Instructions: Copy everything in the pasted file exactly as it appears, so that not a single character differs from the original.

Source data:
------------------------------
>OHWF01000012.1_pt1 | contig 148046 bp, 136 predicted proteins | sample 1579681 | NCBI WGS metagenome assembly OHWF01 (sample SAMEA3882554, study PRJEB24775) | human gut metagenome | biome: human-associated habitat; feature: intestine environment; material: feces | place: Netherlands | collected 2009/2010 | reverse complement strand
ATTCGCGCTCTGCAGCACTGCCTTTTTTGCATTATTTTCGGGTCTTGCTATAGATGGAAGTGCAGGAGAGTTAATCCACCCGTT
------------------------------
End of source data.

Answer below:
>OHWF01000012.1_pt1 | contig 148046 bp, 136 predicted proteins | sample 1579681 | NCBI WGS metagenome assembly OHWF01 (sample SAMEA3882554, study PRJEB24775) | human gut metagenome | biome: human-associated habitat; feature: intestine environment; material: feces | place: Netherlands | collected 2009/2010 | reverse complement strand
ATTCGCGCTCTGCAGCACTGCCTTTTTTGCATTATTTTCGGGTCTTGCTATAGATGGAAGTGCAGGAGAGTTAATCCACCCGTT